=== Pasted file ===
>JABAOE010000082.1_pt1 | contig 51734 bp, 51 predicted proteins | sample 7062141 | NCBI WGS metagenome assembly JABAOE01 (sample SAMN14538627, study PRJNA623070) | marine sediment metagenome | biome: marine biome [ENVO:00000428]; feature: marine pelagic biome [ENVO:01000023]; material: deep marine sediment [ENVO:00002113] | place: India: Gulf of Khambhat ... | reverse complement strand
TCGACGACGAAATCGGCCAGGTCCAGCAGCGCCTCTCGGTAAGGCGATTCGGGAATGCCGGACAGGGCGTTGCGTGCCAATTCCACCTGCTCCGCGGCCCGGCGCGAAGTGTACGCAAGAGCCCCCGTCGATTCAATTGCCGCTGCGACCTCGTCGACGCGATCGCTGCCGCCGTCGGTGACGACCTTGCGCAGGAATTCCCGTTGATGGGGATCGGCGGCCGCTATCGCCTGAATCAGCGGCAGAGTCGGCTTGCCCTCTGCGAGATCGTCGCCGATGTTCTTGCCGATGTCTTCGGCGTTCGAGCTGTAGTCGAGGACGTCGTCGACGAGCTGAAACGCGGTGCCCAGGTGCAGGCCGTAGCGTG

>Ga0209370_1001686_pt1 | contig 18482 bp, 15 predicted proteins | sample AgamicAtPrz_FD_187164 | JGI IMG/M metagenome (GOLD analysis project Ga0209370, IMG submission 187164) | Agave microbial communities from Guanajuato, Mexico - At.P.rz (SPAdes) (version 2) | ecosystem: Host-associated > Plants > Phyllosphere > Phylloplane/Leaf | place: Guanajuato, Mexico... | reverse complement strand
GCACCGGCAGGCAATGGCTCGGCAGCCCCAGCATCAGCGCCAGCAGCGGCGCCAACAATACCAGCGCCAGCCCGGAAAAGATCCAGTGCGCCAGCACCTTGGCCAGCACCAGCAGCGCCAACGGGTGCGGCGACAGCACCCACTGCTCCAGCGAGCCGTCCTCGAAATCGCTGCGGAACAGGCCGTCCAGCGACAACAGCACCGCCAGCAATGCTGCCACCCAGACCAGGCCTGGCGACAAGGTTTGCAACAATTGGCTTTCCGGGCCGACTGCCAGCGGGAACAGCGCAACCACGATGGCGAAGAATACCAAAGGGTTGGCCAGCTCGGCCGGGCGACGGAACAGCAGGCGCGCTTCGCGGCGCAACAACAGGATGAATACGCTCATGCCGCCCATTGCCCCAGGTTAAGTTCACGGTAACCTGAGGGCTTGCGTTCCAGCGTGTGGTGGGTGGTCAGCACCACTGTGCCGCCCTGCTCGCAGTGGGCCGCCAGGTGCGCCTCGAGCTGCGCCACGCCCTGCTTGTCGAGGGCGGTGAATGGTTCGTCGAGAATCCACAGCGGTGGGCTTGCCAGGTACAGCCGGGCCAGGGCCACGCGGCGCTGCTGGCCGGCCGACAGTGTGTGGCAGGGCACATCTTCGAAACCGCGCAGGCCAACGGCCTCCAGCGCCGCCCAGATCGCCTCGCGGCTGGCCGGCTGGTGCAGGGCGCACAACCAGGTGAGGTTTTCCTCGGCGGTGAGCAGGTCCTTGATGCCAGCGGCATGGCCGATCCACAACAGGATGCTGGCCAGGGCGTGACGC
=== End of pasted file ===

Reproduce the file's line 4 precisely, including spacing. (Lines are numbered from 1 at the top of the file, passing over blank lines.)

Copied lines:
GCACCGGCAGGCAATGGCTCGGCAGCCCCAGCATCAGCGCCAGCAGCGGCGCCAACAATACCAGCGCCAGCCCGGAAAAGATCCAGTGCGCCAGCACCTTGGCCAGCACCAGCAGCGCCAACGGGTGCGGCGACAGCACCCACTGCTCCAGCGAGCCGTCCTCGAAATCGCTGCGGAACAGGCCGTCCAGCGACAACAGCACCGCCAGCAATGCTGCCACCCAGACCAGGCCTGGCGACAAGGTTTGCAACAATTGGCTTTCCGGGCCGACTGCCAGCGGGAACAGCGCAACCACGATGGCGAAGAATACCAAAGGGTTGGCCAGCTCGGCCGGGCGACGGAACAGCAGGCGCGCTTCGCGGCGCAACAACAGGATGAATACGCTCATGCCGCCCATTGCCCCAGGTTAAGTTCACGGTAACCTGAGGGCTTGCGTTCCAGCGTGTGGTGGGTGGTCAGCACCACTGTGCCGCCCTGCTCGCAGTGGGCCGCCAGGTGCGCCTCGAGCTGCGCCACGCCCTGCTTGTCGAGGGCGGTGAATGGTTCGTCGAGAATCCACAGCGGTGGGCTTGCCAGGTACAGCCGGGCCAGGGCCACGCGGCGCTGCTGGCCGGCCGACAGTGTGTGGCAGGGCACATCTTCGAAACCGCGCAGGCCAACGGCCTCCAGCGCCGCCCAGATCGCCTCGCGGCTGGCCGGCTGGTGCAGGGCGCACAACCAGGTGAGGTTTTCCTCGGCGGTGAGCAGGTCCTTGATGCCAGCGGCATGGCCGATCCACAACAGGATGCTGGCCAGGGCGTGACGC